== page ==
As the sun dropped behind a ridge, the patchwork of brown and green fields and pastures a thousand feet below us faded into darkness. It was time to leave the overlook while we could still navigate the rough dirt roads down the hill and head back to camp, nestled in a narrow valley filled with pine trees, for s’mores and a sing-along. At bedtime, the kids huddled in their sleeping bags, telling stories until they drifted to sleep.
A classic camping experience. But not the usual location. In fact, it wasn’t camping at all really, rather “glamping” (glamorous camping). It’s a trend that has gained popularity around the world in recent years, featuring yurts on Big Sur in Northern California, luxury tents on African safari, and treehouses in the rainforests of southern Costa Rica.
The idea is to enjoy the fun parts of camping, like enjoying nature, spending time with friends, and, of course, gathering around the campfire, without having to sleep on a leaky air mattress or be content with hot dog cooked on a stick for dinner. Not to mention not having to worry about setting up a tent, which can be an interesting process if it’s been years since you pulled the musty thing out of the garage.
My first, but certainly not my last, glamping experience was at El Nidal (Elnidal.com.mx), in the countryside outside the city of León, in central Mexico. It’s about two hours from my hometown, the expat hub and well-preserved colonial city of San Miguel de Allende, making it an easy weekend getaway. You reach the glampground on narrow roads that wind their way up the mountains through rural communities. Cellphone reception is quite spotty; make sure your GPS is set when you begin the drive. On our journey home Sunday morning, we noted several motorcycle groups and car clubs speeding down the curvy track.
Run by a couple, she from Uzbekistan and he from Mexico, El Nidal is not what you would call conventional luxury. But as a guest, I certainly felt well looked after in every department. Sleeping quarters were built from converted shipping containers, with full bathrooms, small kitchenette, and two comfortable beds (one loft single and a queen-sized underneath). Though they weren’t somewhere you’d want to spend much time if you weren’t sleeping, they were quite snug.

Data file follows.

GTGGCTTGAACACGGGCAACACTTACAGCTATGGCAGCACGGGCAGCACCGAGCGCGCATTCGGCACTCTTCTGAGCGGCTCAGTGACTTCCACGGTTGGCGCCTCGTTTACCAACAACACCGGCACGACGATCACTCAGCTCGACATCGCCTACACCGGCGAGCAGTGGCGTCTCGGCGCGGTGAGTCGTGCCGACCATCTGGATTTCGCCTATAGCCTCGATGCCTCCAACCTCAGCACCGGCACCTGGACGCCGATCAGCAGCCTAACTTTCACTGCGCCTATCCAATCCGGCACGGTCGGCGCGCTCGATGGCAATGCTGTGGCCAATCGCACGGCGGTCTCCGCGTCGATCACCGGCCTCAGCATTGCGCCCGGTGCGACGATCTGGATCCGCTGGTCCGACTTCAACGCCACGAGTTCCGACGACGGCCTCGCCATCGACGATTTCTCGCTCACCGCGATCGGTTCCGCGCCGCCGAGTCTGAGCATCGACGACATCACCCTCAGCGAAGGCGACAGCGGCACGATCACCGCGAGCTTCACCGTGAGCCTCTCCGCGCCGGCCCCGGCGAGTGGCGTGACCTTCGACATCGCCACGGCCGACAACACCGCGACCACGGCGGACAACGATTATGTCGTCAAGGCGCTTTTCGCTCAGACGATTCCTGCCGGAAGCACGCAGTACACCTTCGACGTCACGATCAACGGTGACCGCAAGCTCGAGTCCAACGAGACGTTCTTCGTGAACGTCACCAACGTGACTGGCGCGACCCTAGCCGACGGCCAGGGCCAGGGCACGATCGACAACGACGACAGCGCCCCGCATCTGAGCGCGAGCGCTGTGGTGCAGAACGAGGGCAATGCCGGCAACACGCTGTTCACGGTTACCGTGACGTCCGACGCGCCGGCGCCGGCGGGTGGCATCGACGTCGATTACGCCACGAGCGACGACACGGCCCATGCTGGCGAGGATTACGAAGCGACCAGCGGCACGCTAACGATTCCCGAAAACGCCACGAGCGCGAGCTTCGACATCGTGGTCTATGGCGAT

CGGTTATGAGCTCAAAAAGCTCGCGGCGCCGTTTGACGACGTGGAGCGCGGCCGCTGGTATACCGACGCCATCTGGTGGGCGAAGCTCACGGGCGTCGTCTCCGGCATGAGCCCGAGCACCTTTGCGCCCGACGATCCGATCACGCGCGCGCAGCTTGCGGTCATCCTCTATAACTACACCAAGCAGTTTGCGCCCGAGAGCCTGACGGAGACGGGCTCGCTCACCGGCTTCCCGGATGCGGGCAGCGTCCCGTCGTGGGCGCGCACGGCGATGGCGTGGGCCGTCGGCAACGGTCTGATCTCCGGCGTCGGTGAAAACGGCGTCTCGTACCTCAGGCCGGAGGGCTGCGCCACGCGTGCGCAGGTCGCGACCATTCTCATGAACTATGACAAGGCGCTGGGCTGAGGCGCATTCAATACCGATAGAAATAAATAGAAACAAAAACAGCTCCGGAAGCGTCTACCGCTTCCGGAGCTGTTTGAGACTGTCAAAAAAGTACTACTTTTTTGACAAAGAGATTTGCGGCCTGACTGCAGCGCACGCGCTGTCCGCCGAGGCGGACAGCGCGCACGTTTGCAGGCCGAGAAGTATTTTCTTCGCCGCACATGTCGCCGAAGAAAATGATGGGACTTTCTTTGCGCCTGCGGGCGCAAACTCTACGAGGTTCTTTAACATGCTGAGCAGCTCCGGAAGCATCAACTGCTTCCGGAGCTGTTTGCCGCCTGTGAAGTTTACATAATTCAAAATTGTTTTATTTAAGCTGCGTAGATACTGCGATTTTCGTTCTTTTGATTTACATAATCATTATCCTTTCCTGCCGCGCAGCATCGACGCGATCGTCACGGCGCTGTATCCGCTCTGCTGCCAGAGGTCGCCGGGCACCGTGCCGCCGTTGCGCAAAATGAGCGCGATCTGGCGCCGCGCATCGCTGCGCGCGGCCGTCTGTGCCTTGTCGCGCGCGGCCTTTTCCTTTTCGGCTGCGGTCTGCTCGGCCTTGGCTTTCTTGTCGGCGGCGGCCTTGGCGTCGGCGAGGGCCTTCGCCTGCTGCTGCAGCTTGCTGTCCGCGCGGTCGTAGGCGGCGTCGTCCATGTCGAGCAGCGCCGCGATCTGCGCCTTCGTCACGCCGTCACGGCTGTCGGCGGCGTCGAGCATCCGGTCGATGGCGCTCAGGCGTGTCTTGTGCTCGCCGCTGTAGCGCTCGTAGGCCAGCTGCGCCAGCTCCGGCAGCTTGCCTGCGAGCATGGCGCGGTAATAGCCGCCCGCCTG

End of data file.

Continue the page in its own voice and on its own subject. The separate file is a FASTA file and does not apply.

If your family doesn’t fit, as mine didn’t, you have the option of putting up a tent in front, which is where my kids slept; it was their first time sleeping in a tent, so they were quite happy about it.
Referred to as “nidos” (nest in Spanish), the containers were circled around a small pond featuring resident ducks and floating pink and yellow lotus flowers that bloomed in the late afternoon. The centerpiece was an open-air dining area under a palapa with 20-foot long tables and an open-air kitchen that was running from sun up to sun down every day.
Traditional Mexican dishes were cooked over open flame, breakfast, lunch, and dinner. In the smoker there was pork belly and fall-off-the-bone pork shank… the best I’ve ever had.
As elsewhere in Mexico, the salsas were spicy but a perfect accompaniment. It’s serve yourself and all-you-can-eat for $23 per adult for two meals a day (which was more than enough), including fresh juices like jamaica (a tea made from dried hibiscus flowers) and guava, as well as my favorite, café de olla, which is a delicious blend of coffee with panela (unrefined cane sugar) and cinammon—no cream or further sweetening needed—served in a clay mug.
This was the gathering spot, from morning to evening, and with such good food and drink it was tempting to linger all day. And there were hammocks everywhere, perfect for an afternoon nap or reading a book. But there is also plenty to do if you want to stay active. You can hike in the hills and along the shores of calm lakes. ATV rental is just $30 per hour, and there’s horseback riding too.
After a hard day on the trail, El Nidal offers relief as well. They brew their own craft beer; the pale ale is excellent. They make their own wine. They even create their own artisan liqueurs, including a schnapps-like concoction made of the tuna (cactus fruit), as well as mescal, which is similar to tequila and also made from the agave plant but with a smokier taste. No mixed drinks here; you take them straight, sipping from clay shot cups. You could enjoy it all at mealtime, take some bottles home (which we did), book tasting tours, and keep an open tab going throughout your stay.
It was a joy to live essentially outdoors for the weekend.
El Nidal’s owners take pride in everything they do, which is especially evident in the level of service and hospitality and the quality of the food and drink. That’s a hallmark of glamping. And the setting was perfect. With central Mexico’s dry, temperate climate and pine tree covered mountains rising around us, it was a joy to live essentially outdoors for the weekend. And it cooled off enough at night for a sweatshirt and a campfire—that’s where the s’mores come in. They had all the fixings ready to go.